MEET the Surfers Paradise beachlover whose unbelievable good fortune could turn us into the Gold Rush Coast.
No bullion about it — Greg Cooke has put the gold into the Coast after stumbling across not one, not two, but three precious nuggets half-buried in the sand while he was walking along the beach on Tuesday.
“I don’t want to say exactly where it was. I’m going back to keep looking,” he said.
“I’ve been walking along the beach for 20 years.
“You see people with metal detectors all the time walking along the beach, picking up coins, so you can’t help but look down.
“I’ve noticed some quartz before but something else caught my eye this time.
“I’ve found money before. That’s what I thought this was — a $1 coin.
“I thought ‘you beauty’ and reached down to get it and then thought ‘hang on a minute, this looks like gold’.
“Shortly thereafter I found the other two nuggets not far away.
“They were loose in the sand. They looked out of place.”
The Bulletin took Mr Cooke to a Southport gold broker yesterday to test his find.
The broker used a handheld X-ray fluorescent (XRF) analyser to conduct an element breakdown of each nugget.
The X-ray guns can quantify or qualify nearly any element from Magnesium to Uranium.
The results confirmed what Mr Cooke had been told earlier by a Broadbeach jeweller who also examined the rocks: There’s 24 karat gold, iron, silver and traces of manganese and nickel in them thar nuggets.
The 70g rock is 60.26 per cent 24k gold, the 35g rock is 53.9 per cent 24k gold and the 20g rock is 54.42 per cent 24k gold.
“Where there’s quartz, there’s gold,” the broker said.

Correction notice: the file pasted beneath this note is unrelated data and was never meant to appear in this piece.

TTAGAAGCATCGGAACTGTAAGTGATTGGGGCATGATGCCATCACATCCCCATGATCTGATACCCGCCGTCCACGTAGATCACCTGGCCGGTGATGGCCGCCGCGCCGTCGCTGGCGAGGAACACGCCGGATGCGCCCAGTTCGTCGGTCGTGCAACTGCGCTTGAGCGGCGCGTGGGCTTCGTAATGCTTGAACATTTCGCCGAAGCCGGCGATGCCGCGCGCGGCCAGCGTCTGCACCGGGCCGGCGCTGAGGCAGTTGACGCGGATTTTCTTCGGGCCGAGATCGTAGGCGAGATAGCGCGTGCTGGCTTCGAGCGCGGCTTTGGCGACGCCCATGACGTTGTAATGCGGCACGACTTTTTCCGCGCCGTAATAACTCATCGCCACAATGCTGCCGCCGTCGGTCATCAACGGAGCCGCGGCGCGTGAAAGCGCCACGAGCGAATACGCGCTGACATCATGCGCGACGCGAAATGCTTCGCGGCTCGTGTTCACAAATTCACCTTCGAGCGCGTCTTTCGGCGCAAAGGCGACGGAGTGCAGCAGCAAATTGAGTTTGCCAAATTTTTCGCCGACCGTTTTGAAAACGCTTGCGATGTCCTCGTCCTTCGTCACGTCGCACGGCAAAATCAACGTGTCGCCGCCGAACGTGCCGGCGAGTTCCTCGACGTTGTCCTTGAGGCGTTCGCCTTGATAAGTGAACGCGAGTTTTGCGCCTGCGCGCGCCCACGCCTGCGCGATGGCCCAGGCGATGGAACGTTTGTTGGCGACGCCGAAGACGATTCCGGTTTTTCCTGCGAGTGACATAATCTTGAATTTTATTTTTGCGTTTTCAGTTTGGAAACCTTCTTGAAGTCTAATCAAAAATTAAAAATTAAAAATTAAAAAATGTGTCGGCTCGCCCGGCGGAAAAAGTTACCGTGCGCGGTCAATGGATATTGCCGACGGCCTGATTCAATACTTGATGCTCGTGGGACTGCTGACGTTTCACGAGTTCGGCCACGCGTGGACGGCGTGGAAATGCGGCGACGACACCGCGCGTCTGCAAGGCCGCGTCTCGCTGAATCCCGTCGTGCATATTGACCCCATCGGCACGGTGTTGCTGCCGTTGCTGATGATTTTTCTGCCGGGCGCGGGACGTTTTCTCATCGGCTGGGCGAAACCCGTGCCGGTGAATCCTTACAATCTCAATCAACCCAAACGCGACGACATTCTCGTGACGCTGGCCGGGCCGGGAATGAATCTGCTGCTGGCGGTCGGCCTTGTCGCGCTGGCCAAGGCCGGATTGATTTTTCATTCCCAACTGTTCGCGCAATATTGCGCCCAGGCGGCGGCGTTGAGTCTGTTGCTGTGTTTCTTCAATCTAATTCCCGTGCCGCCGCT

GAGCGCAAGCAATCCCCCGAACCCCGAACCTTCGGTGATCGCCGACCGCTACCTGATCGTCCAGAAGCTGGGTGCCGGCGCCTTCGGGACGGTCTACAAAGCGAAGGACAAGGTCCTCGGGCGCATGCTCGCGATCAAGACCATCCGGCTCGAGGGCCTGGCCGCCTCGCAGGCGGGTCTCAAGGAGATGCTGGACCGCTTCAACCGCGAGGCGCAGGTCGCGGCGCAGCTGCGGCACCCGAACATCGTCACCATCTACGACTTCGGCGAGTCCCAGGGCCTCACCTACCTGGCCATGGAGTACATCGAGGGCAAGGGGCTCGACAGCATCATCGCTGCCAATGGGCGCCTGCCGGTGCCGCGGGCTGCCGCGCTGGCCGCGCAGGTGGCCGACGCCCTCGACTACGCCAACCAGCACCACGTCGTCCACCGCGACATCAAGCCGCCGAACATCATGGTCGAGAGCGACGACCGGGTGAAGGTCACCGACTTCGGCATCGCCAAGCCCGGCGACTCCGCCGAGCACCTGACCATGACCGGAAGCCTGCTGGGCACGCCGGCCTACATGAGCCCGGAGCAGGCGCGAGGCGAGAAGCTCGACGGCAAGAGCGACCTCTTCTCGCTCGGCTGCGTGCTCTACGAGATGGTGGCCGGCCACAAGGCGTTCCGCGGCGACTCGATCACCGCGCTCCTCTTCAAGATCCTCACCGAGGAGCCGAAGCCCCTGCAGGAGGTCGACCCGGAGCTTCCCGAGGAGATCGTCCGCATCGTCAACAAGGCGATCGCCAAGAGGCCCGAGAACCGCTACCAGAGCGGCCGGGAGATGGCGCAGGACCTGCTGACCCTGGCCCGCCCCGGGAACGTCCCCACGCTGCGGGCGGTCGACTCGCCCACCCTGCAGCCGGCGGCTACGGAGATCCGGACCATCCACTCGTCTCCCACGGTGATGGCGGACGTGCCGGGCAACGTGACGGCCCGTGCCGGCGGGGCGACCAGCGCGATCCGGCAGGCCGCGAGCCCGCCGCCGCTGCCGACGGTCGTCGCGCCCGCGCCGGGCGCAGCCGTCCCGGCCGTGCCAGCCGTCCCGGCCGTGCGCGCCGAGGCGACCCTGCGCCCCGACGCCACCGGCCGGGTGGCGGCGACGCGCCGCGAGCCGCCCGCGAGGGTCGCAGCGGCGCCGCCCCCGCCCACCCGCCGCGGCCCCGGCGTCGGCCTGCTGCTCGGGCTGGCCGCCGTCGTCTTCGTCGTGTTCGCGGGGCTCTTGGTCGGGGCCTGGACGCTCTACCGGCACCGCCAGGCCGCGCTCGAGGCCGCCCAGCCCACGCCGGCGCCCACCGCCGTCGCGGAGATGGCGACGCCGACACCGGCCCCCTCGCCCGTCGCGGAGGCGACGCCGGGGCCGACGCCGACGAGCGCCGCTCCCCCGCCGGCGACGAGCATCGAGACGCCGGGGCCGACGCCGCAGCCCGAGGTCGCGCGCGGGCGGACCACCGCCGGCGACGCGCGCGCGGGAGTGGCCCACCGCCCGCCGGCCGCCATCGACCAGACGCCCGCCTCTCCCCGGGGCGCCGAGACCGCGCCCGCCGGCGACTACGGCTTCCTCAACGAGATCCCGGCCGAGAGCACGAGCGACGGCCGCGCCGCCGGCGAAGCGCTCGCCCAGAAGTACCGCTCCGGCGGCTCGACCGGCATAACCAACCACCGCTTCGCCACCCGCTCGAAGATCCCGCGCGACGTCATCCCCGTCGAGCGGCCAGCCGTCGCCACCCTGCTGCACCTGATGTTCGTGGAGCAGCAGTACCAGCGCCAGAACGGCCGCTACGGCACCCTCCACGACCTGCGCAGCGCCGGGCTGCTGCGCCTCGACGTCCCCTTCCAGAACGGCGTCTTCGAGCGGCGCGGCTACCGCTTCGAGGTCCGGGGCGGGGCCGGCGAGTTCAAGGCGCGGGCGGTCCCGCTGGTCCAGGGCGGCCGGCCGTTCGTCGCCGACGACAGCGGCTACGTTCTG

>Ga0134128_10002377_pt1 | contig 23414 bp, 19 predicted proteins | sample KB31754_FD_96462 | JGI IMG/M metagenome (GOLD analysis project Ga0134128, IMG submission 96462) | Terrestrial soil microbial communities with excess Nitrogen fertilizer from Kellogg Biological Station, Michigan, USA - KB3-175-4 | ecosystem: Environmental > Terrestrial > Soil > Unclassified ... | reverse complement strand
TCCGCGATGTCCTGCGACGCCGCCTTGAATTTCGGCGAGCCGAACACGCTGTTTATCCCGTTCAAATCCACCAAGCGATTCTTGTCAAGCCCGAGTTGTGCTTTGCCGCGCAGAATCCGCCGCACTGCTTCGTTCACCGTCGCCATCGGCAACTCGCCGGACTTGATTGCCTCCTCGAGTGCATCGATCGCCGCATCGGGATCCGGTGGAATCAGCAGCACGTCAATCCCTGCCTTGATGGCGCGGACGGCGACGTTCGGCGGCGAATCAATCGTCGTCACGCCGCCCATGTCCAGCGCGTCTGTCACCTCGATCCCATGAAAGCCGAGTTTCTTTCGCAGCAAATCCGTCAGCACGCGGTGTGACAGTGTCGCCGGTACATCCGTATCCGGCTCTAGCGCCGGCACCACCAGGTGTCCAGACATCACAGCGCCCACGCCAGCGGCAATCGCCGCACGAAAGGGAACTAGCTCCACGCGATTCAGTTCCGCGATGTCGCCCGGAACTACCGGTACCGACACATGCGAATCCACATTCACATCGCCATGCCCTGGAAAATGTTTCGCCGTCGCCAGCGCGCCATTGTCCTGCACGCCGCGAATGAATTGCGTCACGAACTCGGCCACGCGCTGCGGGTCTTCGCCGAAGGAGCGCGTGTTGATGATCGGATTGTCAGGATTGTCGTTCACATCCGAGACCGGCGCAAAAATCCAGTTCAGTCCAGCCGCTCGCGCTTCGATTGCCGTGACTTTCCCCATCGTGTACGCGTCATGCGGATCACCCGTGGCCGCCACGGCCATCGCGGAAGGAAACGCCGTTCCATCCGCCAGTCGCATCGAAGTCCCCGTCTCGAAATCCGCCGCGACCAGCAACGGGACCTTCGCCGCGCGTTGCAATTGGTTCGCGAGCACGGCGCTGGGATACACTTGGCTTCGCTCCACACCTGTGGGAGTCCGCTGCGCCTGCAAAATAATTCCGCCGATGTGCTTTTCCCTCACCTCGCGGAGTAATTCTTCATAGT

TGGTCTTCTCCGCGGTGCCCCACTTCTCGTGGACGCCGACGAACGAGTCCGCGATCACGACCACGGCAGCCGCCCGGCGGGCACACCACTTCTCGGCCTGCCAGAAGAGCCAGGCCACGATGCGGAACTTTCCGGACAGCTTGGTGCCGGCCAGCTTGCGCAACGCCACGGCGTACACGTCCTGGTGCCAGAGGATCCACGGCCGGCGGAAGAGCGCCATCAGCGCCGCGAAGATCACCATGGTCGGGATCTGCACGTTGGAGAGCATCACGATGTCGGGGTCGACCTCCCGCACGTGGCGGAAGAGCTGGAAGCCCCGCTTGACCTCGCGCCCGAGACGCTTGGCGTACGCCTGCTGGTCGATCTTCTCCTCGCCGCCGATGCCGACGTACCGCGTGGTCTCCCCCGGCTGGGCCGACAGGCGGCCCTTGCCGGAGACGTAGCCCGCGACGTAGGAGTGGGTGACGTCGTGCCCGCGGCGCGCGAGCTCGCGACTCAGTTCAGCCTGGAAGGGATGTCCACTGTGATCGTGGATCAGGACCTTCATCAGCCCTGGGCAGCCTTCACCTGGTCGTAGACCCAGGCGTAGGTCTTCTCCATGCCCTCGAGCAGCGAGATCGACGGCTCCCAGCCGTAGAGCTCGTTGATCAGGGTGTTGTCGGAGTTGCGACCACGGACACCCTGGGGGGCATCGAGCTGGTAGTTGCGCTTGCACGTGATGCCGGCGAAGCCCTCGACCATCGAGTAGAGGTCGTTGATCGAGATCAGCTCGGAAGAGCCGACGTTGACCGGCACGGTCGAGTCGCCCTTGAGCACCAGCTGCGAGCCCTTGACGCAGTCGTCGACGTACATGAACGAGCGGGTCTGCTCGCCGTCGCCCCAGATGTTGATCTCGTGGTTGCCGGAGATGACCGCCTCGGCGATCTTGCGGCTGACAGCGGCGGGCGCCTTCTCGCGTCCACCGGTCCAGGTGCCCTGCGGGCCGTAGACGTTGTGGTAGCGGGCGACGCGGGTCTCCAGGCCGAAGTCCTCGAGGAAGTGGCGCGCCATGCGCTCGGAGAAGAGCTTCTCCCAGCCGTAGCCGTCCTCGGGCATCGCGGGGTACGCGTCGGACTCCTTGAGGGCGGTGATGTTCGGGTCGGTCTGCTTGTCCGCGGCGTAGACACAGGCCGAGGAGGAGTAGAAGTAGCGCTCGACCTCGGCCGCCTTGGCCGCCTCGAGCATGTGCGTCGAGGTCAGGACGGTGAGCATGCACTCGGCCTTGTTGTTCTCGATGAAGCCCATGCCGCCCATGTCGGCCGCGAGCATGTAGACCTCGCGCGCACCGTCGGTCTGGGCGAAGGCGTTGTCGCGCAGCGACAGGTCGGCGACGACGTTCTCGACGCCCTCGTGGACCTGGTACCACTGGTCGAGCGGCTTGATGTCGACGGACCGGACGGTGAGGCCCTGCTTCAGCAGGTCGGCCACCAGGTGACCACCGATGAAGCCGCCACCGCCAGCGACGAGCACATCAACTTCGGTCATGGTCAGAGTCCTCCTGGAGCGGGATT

“The presence of quartz indicates it’s a natural rock.”
Mr Cooke said he “made damn sure” no one else on the beach realised he’d found something valuable.
“I didn’t pick it up and go running towards them and say ‘hey, look at this’,” he said.
“I put it in my pocket and tried to look casual.”
Mr Cooke said his son remains unconvinced the nuggets really do glisten with gold.
“He said ‘Dad, bullshit’. He still doesn’t believe it,” he said, chuckling.
“There are two theories — either they were in rocks in a retaining wall or they were washed in off a reef offshore.
“The smooth edges indicate they’ve been washed over.”
Mr Cooke said he was still weighing up his options in the wake of his big find.
“Gold is about $40 a gram, so if you multiply out the grams, you’re talking about $4000,” he said.
“I’m advised the rocks might be worth more the way they are for collectors.
“I’m going to keep them until I find more and then I might think about selling.
“I’ll go back and find one as big as a house brick,” he said, chuckling.
A council spokesman said material for retaining walls was sourced from “any of the southeast Queensland quarries depending on availability at the time”.
The element breakdowns were:
Large rock (about 70g)
Au (24k Gold) 60.26 per cent
Fe (Iron) 30.84 per cent
Ag (Silver) 8.81 per cent
Ni (Nickel) 0.09 per cent
Medium rock (about 35g)
Au (24k Gold) 53.9 per cent
Fe (Iron) 37.71 per cent
Ag (Silver) 8.20 per cent
Mn (Manganese) 0.18 per cent
Small rock (About 20g)
Au (24k Gold) 54.42 per cent
Fe (Iron) 36.37 per cent
Ag (Silver) 9.21 per cent